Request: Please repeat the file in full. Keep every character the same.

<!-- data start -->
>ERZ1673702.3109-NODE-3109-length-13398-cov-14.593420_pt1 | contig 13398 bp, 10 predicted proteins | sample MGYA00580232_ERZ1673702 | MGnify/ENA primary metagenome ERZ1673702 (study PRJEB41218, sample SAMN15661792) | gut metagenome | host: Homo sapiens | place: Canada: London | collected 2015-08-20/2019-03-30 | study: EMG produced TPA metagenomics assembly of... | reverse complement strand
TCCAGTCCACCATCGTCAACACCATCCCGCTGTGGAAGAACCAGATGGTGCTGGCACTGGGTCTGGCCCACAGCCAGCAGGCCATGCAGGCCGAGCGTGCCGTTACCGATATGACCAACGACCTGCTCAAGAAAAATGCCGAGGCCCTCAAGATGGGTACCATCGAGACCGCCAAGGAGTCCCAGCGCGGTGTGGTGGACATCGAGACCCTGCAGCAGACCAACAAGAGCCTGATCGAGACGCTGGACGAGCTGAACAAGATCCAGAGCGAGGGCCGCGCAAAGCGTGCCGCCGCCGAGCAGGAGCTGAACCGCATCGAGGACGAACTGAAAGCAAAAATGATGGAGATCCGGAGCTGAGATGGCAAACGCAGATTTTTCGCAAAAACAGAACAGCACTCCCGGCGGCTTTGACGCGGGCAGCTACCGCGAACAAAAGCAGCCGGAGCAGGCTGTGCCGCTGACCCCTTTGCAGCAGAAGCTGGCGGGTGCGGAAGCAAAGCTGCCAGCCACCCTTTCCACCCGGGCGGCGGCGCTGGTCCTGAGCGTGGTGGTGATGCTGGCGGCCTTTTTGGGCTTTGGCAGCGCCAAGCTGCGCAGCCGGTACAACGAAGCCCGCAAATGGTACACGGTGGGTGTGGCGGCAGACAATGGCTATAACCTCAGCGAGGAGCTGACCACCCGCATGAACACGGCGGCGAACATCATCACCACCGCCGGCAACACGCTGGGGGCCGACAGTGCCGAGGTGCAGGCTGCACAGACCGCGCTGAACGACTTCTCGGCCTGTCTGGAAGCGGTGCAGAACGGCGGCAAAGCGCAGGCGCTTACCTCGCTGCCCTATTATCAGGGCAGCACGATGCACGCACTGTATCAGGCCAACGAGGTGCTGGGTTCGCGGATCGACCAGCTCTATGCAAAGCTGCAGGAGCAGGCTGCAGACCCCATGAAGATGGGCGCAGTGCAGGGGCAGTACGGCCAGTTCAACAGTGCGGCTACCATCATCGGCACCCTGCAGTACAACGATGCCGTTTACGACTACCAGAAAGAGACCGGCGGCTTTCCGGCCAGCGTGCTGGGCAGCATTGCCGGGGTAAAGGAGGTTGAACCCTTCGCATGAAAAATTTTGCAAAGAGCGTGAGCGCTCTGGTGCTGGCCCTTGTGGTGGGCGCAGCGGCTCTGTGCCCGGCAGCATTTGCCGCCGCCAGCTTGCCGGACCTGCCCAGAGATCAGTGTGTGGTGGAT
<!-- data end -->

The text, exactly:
>ERZ1673702.3109-NODE-3109-length-13398-cov-14.593420_pt1 | contig 13398 bp, 10 predicted proteins | sample MGYA00580232_ERZ1673702 | MGnify/ENA primary metagenome ERZ1673702 (study PRJEB41218, sample SAMN15661792) | gut metagenome | host: Homo sapiens | place: Canada: London | collected 2015-08-20/2019-03-30 | study: EMG produced TPA metagenomics assembly of... | reverse complement strand
TCCAGTCCACCATCGTCAACACCATCCCGCTGTGGAAGAACCAGATGGTGCTGGCACTGGGTCTGGCCCACAGCCAGCAGGCCATGCAGGCCGAGCGTGCCGTTACCGATATGACCAACGACCTGCTCAAGAAAAATGCCGAGGCCCTCAAGATGGGTACCATCGAGACCGCCAAGGAGTCCCAGCGCGGTGTGGTGGACATCGAGACCCTGCAGCAGACCAACAAGAGCCTGATCGAGACGCTGGACGAGCTGAACAAGATCCAGAGCGAGGGCCGCGCAAAGCGTGCCGCCGCCGAGCAGGAGCTGAACCGCATCGAGGACGAACTGAAAGCAAAAATGATGGAGATCCGGAGCTGAGATGGCAAACGCAGATTTTTCGCAAAAACAGAACAGCACTCCCGGCGGCTTTGACGCGGGCAGCTACCGCGAACAAAAGCAGCCGGAGCAGGCTGTGCCGCTGACCCCTTTGCAGCAGAAGCTGGCGGGTGCGGAAGCAAAGCTGCCAGCCACCCTTTCCACCCGGGCGGCGGCGCTGGTCCTGAGCGTGGTGGTGATGCTGGCGGCCTTTTTGGGCTTTGGCAGCGCCAAGCTGCGCAGCCGGTACAACGAAGCCCGCAAATGGTACACGGTGGGTGTGGCGGCAGACAATGGCTATAACCTCAGCGAGGAGCTGACCACCCGCATGAACACGGCGGCGAACATCATCACCACCGCCGGCAACACGCTGGGGGCCGACAGTGCCGAGGTGCAGGCTGCACAGACCGCGCTGAACGACTTCTCGGCCTGTCTGGAAGCGGTGCAGAACGGCGGCAAAGCGCAGGCGCTTACCTCGCTGCCCTATTATCAGGGCAGCACGATGCACGCACTGTATCAGGCCAACGAGGTGCTGGGTTCGCGGATCGACCAGCTCTATGCAAAGCTGCAGGAGCAGGCTGCAGACCCCATGAAGATGGGCGCAGTGCAGGGGCAGTACGGCCAGTTCAACAGTGCGGCTACCATCATCGGCACCCTGCAGTACAACGATGCCGTTTACGACTACCAGAAAGAGACCGGCGGCTTTCCGGCCAGCGTGCTGGGCAGCATTGCCGGGGTAAAGGAGGTTGAACCCTTCGCATGAAAAATTTTGCAAAGAGCGTGAGCGCTCTGGTGCTGGCCCTTGTGGTGGGCGCAGCGGCTCTGTGCCCGGCAGCATTTGCCGCCGCCAGCTTGCCGGACCTGCCCAGAGATCAGTGTGTGGTGGAT